Congratulations to our Fit Cat Fund winners for 2022.
Worst super funds 2022
Last place: OnePath
Onepath has topped our list for the most Fat Cat Funds with a grand total of nine underperforming options and has been in the Fat Cat Fund category for ten years in a row. Last year, we once again called upon IOOF (OnePath’s parent owner and 2022 Fit Cat Bronze Award) to look to lower its fees and improve their performance, but it looks like they prefer to keep expensive fund options and members locked into underperforming funds for their own benefit.
|ONEPATH FAT CAT FUND OPTIONS|
|OnePath – OptiMix Balanced|
|OnePath – Managed Growth|
|OnePath – Active Growth|
|OnePath – OptiMix Growth|
|OnePath – OptiMix High Growth|
|OnePath – OptiMix Moderate|
|OnePath – Tax Effective Income|
|OnePath – OptiMix Conservative|
|OnePath – Balanced|
Second last place: Colonial First State (CFS)
CFS came in second last place with five Fat Cat Funds through both their FirstChoice Wholesale Personal Super product and their FirstChoice Employer Super product. CFS is one of the largest superannuation funds with $90 billion in assets and recently was partly sold by Commonwealth Bank to U.S. private equity giant KKR.
|Colonial First State (CFS) FAT CAT FUND OPTIONS|
|Colonial First State (CFS) – FirstChoice Employer Super – Lifestage 1965-69|
|Colonial First State (CFS) – FirstChoice Moderate|
|Colonial First State (CFS) – FirstChoice Employer Super – Lifestage 1950-54|
|Colonial First State (CFS) – FirstChoice Employer Super – Lifestage 1955-59|
|Colonial First State (CFS) – FirstChoice Conservative|
Third last place: AMP and ClearView
The Bronze award for their last place is shared between two superfunds: AMP and ClearView. AMP is well accustomed to the Fat Cat Funds List and has had four funds in this year’s list. AMP’s share price has fallen by almost 80% since we published the first Fat Cat Funds Report in 2013, having been through five different CEOs, and billions have been withdrawn from underperforming AMP products. While they have improved from last year’s Silver Fat Cat Award, thanks to rationalising their old legacy suite of products, it has still not made up for some funds underperforming.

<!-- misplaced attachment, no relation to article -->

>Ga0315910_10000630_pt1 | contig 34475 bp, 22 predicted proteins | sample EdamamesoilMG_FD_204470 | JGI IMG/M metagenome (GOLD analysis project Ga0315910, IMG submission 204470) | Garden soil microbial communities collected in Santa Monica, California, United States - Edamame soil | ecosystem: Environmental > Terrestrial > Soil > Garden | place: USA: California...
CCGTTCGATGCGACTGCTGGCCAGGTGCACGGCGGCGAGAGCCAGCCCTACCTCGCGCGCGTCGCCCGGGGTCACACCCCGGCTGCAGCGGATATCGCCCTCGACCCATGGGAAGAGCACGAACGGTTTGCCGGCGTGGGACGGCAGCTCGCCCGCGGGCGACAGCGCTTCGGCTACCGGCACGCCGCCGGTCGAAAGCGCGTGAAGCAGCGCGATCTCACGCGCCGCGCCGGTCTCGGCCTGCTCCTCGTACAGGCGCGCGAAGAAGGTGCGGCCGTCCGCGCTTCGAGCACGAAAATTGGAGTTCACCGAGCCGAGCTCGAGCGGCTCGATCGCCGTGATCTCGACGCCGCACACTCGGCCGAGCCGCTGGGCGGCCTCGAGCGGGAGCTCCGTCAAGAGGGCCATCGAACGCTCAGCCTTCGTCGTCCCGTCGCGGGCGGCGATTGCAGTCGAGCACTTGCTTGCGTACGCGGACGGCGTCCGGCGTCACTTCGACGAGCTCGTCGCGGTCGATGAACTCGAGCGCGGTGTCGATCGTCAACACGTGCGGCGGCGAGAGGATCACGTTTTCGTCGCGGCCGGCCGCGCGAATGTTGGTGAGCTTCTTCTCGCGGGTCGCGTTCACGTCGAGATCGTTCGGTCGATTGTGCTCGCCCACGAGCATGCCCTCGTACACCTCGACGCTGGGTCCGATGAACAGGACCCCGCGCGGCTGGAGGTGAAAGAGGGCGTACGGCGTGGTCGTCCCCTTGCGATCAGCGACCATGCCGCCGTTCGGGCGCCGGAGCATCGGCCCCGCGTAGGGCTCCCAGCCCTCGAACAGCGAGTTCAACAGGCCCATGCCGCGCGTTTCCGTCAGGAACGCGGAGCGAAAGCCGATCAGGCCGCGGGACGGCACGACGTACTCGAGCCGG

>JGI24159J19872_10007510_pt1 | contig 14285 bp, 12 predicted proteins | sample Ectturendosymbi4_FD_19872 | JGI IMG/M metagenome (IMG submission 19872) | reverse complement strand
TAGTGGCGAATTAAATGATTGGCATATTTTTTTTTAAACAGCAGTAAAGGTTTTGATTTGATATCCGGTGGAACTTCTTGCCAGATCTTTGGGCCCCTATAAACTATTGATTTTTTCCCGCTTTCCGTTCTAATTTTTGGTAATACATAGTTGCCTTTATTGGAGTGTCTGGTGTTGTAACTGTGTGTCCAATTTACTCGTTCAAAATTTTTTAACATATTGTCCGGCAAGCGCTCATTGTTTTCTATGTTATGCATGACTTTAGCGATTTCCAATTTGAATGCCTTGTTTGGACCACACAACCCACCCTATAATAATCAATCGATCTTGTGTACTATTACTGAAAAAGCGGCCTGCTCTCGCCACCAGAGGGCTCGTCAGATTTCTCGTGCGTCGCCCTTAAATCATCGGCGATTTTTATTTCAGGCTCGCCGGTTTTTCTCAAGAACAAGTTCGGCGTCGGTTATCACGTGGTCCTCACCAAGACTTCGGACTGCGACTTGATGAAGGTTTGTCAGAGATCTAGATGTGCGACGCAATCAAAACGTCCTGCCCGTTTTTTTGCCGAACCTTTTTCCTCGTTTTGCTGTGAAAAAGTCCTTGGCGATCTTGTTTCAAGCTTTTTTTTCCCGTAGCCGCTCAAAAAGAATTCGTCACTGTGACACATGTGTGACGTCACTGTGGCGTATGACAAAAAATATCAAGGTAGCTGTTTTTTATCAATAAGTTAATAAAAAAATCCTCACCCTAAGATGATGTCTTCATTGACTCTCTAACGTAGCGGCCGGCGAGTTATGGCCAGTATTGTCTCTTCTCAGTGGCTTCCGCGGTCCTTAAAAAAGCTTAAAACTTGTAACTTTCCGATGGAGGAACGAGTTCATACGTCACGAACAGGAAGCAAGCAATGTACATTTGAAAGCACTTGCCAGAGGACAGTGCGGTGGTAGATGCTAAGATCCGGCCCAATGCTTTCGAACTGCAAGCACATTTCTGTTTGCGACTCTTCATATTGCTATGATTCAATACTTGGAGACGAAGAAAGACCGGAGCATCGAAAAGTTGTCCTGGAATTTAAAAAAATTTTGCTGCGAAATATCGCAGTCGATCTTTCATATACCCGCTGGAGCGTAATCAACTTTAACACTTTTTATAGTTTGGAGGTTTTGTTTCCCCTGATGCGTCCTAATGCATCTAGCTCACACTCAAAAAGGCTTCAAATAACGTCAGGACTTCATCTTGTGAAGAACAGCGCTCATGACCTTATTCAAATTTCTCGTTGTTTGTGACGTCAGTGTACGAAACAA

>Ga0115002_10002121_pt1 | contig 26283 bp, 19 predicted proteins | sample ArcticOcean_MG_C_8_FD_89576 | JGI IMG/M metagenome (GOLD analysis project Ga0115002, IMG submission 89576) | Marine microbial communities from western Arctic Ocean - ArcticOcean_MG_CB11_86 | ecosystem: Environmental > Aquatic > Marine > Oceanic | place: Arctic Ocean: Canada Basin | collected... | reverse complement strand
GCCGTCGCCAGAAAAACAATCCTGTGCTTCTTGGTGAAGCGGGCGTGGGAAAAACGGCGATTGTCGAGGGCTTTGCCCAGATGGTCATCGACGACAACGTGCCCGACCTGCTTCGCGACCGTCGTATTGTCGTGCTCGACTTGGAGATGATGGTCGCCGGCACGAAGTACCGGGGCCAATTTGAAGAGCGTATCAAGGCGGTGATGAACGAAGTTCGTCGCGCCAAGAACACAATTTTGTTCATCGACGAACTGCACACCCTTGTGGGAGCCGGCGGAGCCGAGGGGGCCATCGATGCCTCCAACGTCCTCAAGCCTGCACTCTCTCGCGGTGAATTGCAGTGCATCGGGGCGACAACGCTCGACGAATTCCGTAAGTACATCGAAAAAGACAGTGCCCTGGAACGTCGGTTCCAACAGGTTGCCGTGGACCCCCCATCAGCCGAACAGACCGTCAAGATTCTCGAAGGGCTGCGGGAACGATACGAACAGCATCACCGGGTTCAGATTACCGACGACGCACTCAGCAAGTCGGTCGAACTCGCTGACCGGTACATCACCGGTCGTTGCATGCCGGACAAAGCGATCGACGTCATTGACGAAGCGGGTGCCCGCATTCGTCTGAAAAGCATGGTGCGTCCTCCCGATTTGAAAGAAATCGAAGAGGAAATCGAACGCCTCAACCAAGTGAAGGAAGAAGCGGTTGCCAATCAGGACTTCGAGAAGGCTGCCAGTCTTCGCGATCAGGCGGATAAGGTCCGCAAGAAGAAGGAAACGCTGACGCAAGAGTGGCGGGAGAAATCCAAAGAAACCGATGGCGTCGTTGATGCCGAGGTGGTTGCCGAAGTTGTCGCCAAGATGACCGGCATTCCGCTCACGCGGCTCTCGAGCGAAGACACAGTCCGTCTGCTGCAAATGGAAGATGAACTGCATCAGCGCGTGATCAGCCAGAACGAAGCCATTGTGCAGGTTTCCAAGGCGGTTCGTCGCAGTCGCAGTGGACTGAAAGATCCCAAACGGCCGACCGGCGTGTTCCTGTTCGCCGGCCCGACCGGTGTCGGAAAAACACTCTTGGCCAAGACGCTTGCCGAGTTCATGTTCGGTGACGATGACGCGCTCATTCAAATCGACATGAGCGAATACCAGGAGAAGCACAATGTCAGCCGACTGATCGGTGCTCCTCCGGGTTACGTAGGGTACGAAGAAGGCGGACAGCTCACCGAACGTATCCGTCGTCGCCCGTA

ClearView is a new entry to the Fat Cat list, and is a retail super fund with over $2b in assets but also specialised in life insurance. Both their active and passive super fund investment options failed to deliver over the last five years and had four funds in the Fat Cat Funds list this year
Watch our AMP Fat Cat Fund video produced in partnership with The Chaser back in 2016
|AMP FAT CAT FUND OPTIONS|
|AMP – Cautious Index|
|AMP – Future Directions Conservative|
|AMP – Conservative Index|
|AMP – Conservative|
|ClearView FAT CAT FUND OPTIONS|
|ClearView – IPS Active Dynamic 90ClearView – IPS Active Dynamic 50|
|ClearView – IPS Active Dynamic 30|
|ClearView – IPS Index Dynamic 30|
Want to compare your super even further? Read the full 2022 Fat Cats Fund Report here.
Comparison of different super fund categories
Super funds that were analysed by Stockspot go by many names: balanced, diversified, moderately conservative, moderate and capital stable.
Investors need to be careful to understand the asset mix of their fund, not rely on how it has been named.
Best and worst performing aggressive growth super funds
Aggressive growth super funds are funds with at least 80% in growth assets like shares and property and generally targeted at investors with a very long investment horizon given that they can be very volatile over the short term.
The top performing aggressive growth super funds had very little in defensive assets such as bonds and cash. This helped them achieve returns of 8-9% p.a. over five years, as growth assets have enjoyed strong returns in recent years despite the COVID-19 and 2022 fall.